Furthermore, there are certainly ‘good’ people and ‘bad’ people on both sides of this conflict and this can’t really be considered a ‘black and white’ situation. However, there are some glaring issues here that tend to show that one of the parties is being victimized more so than the other. Specifically, as an occupier of Palestine, Israel exerts control over nearly every aspect of Palestinian life. This position allows them to further their own goals of expanding and strengthening the Israeli state. This expansion and strengthening comes at the expense of Palestinians and they are suffering because of it. This statement is my opinion and there would be many people who disagree with me. However, after a month and a half here, I think that my experiences and what I have seen on the ground give some credence to this statement. Here are some examples of things that I have witnessed that show how the Israeli occupation is causing Palestinian suffering:

     

    ·      Palestinians are a people who depend heavily upon agriculture and their land. However, Palestinians are losing more and more of the land that they have owned for generations to Israelis. Sometimes this land is taken from them through legal means (that are of course controlled by the Israelis) and sometimes the land is simply stolen. Regardless, the reality is that the West Bank is being systematically taken over by Israel. After having a huge portion of their land gifted away by the international community to the Jewish people in 1947, the Palestinians have continued to lose more and more of their remaining land and today are left with a fraction of what they used to own.

    ·      Security is a grave concern for Israelis. However, this concern has become a pretext for treating all Palestinians like criminals or terrorists despite the fact that the vast majority of them are not. For example, many Palestinian boys are arrested for having thrown stones at soldiers or Israelis. Regardless of whether they are guilty or not, these boys are often sentenced to years in prison where their basic needs are neglected. While throwing stones at people is certainly not an ‘okay’ thing to do, punishing young teenagers with years of mistreatment in jail for such a crime is also unacceptable.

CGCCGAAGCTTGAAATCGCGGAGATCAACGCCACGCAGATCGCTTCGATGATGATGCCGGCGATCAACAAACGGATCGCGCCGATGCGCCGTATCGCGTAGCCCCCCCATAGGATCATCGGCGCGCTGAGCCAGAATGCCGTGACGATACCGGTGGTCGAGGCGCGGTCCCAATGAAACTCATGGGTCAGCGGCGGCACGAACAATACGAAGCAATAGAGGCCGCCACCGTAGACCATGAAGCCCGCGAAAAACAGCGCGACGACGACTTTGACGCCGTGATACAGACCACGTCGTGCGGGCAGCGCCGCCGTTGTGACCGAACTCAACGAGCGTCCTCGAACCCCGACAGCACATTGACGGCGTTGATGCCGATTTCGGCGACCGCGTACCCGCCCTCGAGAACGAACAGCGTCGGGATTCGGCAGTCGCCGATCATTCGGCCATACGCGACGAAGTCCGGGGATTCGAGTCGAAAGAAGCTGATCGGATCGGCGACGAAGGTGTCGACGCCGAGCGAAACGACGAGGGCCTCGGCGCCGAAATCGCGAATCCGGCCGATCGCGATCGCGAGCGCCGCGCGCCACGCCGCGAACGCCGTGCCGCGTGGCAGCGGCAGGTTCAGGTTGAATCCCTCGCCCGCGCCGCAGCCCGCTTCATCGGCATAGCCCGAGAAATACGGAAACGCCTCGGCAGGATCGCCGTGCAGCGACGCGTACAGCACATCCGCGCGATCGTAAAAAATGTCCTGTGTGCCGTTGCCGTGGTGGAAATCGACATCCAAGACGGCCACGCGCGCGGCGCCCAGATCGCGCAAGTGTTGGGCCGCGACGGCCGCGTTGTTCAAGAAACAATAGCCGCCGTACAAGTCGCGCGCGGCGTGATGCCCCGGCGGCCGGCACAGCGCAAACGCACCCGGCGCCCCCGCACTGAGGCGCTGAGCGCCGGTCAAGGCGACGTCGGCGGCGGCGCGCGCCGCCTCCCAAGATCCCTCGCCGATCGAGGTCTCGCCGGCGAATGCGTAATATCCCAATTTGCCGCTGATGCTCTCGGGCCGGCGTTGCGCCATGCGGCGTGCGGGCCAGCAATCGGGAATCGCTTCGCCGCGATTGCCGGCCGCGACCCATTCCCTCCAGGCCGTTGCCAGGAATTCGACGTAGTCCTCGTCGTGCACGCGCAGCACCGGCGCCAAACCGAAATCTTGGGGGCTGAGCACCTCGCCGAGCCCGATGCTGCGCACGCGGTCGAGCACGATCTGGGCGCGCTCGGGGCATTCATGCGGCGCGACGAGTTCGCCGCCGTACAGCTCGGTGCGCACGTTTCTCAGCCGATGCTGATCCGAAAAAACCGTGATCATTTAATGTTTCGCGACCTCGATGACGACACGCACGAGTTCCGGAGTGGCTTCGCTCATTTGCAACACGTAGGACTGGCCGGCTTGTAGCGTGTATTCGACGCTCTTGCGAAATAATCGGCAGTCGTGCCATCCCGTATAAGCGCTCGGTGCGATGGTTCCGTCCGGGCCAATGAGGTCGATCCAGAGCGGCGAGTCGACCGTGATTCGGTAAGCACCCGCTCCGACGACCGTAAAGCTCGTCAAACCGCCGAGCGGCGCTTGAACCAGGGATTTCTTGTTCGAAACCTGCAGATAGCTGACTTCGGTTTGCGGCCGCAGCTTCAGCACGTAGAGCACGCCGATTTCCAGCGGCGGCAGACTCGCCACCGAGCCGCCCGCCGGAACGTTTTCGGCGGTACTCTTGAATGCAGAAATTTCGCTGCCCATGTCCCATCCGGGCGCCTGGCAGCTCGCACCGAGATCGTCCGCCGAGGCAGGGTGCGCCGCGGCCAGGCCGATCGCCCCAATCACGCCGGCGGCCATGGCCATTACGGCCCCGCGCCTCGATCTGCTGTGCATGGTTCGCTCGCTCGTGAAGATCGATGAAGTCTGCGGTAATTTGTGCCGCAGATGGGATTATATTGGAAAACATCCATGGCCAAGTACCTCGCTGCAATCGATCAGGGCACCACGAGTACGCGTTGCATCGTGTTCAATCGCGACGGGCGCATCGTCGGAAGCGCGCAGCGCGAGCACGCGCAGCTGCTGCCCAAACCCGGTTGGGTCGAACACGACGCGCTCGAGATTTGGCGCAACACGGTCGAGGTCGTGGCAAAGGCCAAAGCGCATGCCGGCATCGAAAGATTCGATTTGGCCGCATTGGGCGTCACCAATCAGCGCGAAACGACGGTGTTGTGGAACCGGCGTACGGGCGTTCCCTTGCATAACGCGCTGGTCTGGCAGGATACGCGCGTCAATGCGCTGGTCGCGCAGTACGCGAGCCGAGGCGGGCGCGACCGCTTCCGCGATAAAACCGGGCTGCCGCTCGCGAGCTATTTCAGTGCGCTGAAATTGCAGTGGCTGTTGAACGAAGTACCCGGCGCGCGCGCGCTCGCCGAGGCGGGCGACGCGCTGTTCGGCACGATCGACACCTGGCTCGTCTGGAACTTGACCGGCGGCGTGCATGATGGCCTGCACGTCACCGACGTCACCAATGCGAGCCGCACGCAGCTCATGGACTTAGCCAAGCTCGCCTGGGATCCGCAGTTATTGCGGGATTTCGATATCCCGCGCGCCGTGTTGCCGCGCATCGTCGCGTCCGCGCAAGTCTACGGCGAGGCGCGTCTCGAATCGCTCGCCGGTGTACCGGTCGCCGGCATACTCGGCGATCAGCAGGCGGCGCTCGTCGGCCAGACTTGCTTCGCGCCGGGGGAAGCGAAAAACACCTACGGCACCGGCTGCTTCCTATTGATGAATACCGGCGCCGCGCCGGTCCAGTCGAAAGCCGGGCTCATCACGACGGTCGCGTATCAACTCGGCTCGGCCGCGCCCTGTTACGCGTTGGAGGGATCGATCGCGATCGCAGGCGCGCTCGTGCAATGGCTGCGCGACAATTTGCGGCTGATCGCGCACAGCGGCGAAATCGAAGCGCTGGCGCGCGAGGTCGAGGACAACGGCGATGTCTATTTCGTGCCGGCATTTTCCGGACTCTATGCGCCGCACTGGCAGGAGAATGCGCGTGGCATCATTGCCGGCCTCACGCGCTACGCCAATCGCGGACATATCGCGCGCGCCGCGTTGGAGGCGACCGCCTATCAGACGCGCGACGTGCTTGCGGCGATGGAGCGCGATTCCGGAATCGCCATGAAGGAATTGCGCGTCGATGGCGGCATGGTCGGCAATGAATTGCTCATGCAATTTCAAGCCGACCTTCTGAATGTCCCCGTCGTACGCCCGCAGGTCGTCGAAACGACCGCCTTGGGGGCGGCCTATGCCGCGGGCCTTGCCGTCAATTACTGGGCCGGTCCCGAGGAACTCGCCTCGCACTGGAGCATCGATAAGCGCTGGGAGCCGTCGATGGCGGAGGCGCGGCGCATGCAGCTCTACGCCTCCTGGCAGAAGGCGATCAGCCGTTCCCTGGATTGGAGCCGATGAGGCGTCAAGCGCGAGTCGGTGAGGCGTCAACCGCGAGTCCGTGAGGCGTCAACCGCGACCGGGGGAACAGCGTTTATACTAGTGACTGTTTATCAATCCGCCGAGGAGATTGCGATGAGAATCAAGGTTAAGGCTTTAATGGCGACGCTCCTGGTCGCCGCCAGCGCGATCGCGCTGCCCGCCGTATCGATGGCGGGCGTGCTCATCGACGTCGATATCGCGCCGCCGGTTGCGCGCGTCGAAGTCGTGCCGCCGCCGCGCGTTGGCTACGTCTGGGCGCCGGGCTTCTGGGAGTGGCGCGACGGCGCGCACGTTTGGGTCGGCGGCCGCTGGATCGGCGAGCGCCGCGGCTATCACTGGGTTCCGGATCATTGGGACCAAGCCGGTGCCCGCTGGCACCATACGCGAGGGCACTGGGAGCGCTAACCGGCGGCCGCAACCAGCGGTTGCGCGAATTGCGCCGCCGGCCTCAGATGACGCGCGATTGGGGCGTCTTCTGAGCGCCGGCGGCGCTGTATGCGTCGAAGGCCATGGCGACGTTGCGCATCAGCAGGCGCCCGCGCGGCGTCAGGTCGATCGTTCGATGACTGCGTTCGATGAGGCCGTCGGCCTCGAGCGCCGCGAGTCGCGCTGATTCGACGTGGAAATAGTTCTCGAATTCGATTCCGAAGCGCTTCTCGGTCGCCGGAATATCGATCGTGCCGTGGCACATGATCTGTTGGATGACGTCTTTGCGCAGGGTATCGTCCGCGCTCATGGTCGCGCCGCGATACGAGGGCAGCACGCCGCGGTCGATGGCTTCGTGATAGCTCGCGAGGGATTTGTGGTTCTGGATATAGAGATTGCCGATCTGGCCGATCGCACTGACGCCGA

·      In the early 2000’s, Israel built a wall along their border and the West Bank. This allowed Israel to control the flow of Palestinians into Israel. Again, the reason for this wall was security. However, while the wall may be a preventative measure against terrorist, it has widespread repercussions for all Palestinians. A Palestinian on his way to work in Israel is now forced to pass through a checkpoint along the wall. This often causes significant delays that add much time to his commute to work. Furthermore, the security wall was not built exactly upon the border between Israel and Palestine. Instead, it was built within Palestine, which effectively cut off many people from their own land. Land owners fortunate enough to get a permit to go to their land on the Israeli side of the wall also often face significant delays at checkpoints. These are examples of the unchecked power the Israelis have that is frequently used to intimidate and make life difficult for Palestinians.

     

    I think that these examples illustrate the relationship between the occupier and the occupied here in Palestine and Israel. Essentially, Israel has a lot of power and is exerting this power to fulfill its own desires.

     

    4. So what exactly are you doing there, Jake?

    I am here with the Ecumenical Accompaniment Programme in Palestine and Israel (EAPPI). EAPPI is a programme that was established by the World Council of Churches and I have been sponsored to participate by the Presbyterian Church in Canada. Specifically, EAPPI is an organization that brings internationals into the occupied Palestinian territory to monitor and report on human rights violations and to witness life under occupation. Ecumenical Accompaniers (EAs) also attempt to provide a ‘protective presence’ to vulnerable people and communities. ‘Protective presence’ entails having internationals being present in situations where human rights violations tend to occur in hope of deterring them. The fact that internationals can report and spread the word of these violations (as opposed to Palestinians who have a relatively small voice against the opposition), hopefully, acts as a deterrent. This is what I have come here to do.